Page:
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Brunswick Democrats squeezed out by GOP

Brunswick County voters going to the polls for the May 4 primary will be casting ballots in the county's first election with more Republicans registered than Democrats.

One-stop voting in the historic election starts Thursday for 14 primary races, and 27,813 Republicans are eligible to vote compared with 27,638 Democrats.

The total registration of 75,705 includes 20,102 people registered as unaffiliated and 92 Libertarians, according to the Brunswick County Board of Elections. In the 2008 primary, there were 70,139 registered voters, 26,165 of whom were Republicans, 27,571 Democrats and 16,403 unaffiliated. There were no Libertarians registered for the '08 primary.

George Bell, chairman of the Brunswick Republican Party, said he's guessing that prominent local elected officials switching parties may have something to do with his party being ahead in the number of registered voters.

Most notably, Brunswick County Sheriff John Ingram and Chief Deputy Sheriff Charlie Miller, a school board member, switched from the Democratic to the Republican Party earlier this year. Ingram said at the time that he wasn't doing it because of the increasing number of Republicans in Brunswick County, but because the Republican Party more accurately reflected his own political philosophy.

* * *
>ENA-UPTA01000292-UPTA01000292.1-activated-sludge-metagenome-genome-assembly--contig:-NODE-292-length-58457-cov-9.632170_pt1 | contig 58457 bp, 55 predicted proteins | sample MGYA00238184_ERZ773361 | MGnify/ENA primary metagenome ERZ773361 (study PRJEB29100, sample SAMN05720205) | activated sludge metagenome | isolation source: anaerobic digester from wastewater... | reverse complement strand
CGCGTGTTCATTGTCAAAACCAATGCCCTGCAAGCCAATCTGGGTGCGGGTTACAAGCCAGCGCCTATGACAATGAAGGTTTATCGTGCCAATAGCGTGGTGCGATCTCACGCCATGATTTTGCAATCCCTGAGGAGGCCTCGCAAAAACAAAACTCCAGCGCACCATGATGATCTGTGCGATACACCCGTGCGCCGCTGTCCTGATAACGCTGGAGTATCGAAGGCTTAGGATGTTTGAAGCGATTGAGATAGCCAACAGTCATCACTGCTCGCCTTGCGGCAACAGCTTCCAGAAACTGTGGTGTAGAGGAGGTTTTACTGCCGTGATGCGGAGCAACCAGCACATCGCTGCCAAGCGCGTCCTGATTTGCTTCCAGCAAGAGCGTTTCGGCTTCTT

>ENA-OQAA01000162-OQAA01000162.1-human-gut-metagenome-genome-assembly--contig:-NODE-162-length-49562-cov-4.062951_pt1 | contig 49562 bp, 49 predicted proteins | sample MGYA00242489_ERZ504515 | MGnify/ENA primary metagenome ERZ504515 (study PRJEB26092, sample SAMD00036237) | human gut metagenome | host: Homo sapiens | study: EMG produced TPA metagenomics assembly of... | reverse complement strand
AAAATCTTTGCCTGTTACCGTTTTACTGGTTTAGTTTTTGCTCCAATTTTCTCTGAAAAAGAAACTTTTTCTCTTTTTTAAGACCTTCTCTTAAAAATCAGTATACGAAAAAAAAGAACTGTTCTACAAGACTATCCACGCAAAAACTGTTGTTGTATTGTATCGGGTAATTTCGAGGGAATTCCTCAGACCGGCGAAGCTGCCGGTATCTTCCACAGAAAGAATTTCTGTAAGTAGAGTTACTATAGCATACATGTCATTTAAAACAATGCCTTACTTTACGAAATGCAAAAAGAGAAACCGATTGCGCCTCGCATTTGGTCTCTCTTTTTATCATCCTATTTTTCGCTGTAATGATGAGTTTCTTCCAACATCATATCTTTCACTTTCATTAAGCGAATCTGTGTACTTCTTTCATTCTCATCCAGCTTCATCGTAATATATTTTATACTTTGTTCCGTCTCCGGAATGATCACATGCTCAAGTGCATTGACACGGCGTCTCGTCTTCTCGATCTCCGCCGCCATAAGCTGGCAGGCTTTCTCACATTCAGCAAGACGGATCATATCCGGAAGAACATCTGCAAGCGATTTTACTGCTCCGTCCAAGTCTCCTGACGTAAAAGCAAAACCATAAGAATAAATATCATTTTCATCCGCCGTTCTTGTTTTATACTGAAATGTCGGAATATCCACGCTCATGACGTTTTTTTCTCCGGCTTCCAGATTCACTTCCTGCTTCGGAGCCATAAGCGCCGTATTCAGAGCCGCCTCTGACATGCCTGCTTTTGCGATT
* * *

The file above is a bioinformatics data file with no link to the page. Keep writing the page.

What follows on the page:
Bell theorized that, like Ingram, other Brunswick County Democrats have become disenchanted with their party and have switched to Republicans.

"Nobody knows for sure," Bell said.

Pearly Vereen, a lifelong Democrat and a former chairman of the Brunswick County Board of Commissioners, sees it differently. The growth in the number of Republicans is as plain as the license plates on the vehicles new residents drive to their new Brunswick County homes.

"It says we've got a lot of move-ins," Vereen said. "But if you put the right candidate in [to run], it won't make any difference."

Vereen called people like Ingram and Miller "wishy-washy" and said their new party affiliations were adopted just to get elected. He predicted that if they or any other elected Republicans don't do a good job in office, voters will show them the exit door.

Brunswick County Republicans chortled after the final '08 vote, when they captured all the locally-contested seats on the ballot and delivered the county to John McCain even as the majority in the state voted for Barack Obama, the first Democrat to carry the state in decades.

The real key to victory in the county, though, lies with those registered unaffiliated. The growth in their numbers has consistently outpaced those of either major party for at least several years, perhaps reflecting Bell's overall assessment of voters' party loyalty and Vereen's belief that only those who serve the people will stay in office.

"What I find," Bell said, "is that most people aren't as passionate about their affiliation as I am."

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